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ARS Home » Pacific West Area » Davis, California » Western Human Nutrition Research Center » Obesity and Metabolism Research » Research » Publications at this Location » Publication #216104

Title: Limitations of current micronutrient status indicators

item Allen, Lindsay - A

Submitted to: Nutrition Reviews
Publication Type: Peer Reviewed Journal
Publication Acceptance Date: 9/17/2007
Publication Date: 5/10/2009
Citation: Allen, L.H. 2009. Limitations of current micronutrient status indicators. Nutrition Reviews. 67:S21-23.

Interpretive Summary: Assessment of the prevalence, causes and consequences of micronutrient deficiencies has been a major focus of the public health nutrition community over the past two decades. However, there are still considerable limitations to the available indicators of micronutrient status. The available indicators can be categorized as: measures of anemia and hematological status, including a complete blood count; levels of nutrients and metabolites in blood, urine and breast milk; indicators of body stores, such as ferritin or the transferrin receptor: ferritin ratio for iron stores, and the modified relative dose response (MRDR) test for liver retinol stores; and the prevalence of inadequate intake of each micronutrient, obtained by comparing intakes to the Estimated Average Requirements.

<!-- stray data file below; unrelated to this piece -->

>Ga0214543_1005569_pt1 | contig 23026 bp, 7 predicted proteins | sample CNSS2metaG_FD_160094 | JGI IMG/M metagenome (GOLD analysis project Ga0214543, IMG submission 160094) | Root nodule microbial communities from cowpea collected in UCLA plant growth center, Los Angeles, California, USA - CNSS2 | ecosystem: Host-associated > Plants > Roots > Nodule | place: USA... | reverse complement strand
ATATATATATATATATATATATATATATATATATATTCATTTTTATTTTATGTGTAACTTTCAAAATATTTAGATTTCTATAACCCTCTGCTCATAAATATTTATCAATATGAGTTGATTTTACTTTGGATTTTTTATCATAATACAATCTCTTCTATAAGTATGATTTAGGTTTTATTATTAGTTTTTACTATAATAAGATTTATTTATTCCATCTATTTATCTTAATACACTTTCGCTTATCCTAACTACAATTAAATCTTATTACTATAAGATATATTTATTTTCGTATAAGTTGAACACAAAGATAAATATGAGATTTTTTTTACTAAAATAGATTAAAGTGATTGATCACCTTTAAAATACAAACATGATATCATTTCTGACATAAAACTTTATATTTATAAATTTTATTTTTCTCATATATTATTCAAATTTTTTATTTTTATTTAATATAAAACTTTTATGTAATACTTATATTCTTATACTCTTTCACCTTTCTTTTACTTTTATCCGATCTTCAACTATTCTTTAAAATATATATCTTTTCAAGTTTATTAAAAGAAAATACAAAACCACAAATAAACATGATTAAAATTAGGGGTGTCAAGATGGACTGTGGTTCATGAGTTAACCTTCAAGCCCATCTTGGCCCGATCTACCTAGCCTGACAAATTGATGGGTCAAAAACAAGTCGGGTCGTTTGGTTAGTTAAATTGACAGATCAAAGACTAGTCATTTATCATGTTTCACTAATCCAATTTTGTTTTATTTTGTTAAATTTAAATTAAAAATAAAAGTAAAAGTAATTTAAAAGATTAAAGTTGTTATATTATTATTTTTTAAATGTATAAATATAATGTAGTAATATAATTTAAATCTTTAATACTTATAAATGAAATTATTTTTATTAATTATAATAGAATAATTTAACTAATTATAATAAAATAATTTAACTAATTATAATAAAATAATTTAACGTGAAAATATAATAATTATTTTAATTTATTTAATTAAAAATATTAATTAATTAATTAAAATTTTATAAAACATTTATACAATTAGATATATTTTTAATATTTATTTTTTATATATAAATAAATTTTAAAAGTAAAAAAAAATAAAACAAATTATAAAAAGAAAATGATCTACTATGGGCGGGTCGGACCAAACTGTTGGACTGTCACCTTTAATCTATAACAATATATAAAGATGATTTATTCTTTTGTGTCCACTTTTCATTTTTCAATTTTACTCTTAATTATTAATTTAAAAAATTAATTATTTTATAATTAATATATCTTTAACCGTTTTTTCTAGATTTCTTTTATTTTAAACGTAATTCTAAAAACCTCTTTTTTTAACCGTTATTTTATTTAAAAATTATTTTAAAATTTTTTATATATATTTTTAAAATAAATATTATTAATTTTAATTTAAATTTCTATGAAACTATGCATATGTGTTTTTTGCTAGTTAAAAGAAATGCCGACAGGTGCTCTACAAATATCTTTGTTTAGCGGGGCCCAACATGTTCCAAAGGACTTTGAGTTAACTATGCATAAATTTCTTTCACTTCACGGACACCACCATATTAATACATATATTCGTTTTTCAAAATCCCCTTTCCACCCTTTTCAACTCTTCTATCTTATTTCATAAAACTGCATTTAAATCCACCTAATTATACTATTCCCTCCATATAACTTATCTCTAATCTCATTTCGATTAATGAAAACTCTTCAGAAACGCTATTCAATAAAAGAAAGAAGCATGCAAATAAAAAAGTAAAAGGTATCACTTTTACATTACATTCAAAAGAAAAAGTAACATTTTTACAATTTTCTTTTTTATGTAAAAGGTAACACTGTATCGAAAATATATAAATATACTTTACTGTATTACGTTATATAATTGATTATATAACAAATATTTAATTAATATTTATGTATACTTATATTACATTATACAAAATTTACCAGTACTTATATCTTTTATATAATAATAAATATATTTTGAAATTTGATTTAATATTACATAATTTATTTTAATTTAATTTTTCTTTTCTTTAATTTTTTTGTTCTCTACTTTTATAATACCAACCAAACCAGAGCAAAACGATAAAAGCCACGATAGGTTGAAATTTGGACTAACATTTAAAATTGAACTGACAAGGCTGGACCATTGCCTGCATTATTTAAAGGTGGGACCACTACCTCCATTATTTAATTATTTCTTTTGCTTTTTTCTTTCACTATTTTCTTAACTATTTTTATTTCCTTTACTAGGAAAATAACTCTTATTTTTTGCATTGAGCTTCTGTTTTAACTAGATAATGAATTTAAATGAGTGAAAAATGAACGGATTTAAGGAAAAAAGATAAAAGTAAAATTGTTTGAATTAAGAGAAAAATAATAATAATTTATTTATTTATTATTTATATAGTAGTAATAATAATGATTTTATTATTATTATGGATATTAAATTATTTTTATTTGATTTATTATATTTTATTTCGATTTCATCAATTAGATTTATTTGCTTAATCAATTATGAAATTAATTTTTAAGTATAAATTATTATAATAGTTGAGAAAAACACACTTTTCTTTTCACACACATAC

Technical Abstract: Even though assessment of micronutrient status is a major concern in public health nutrition, there are serious limitations to the available indicators. These include cost, lack of congruence between cut-offs used to denote deficiency and adverse functional consequences, and inconsistent methods of dealing with the confounding effect of infections on micronutrient status indicators. Methods to assess the functional consequences of micronutrient deficiencies are even less well developed, and not focused on outcomes known to be sensitive to deficiencies. Notable breakthroughs in the development of indicators include ability to measure several indicators simultaneously in small samples of blood or serum dried on filter paper, the use of change in body stores of iron or vitamin A to assess bioavailability and efficacy or effectiveness of a micronutrient intervention, and calculation of the prevalence of micronutrient intakes below the Estimated Average Requirement. Further improvements in methods to assess micronutrient status are needed urgently.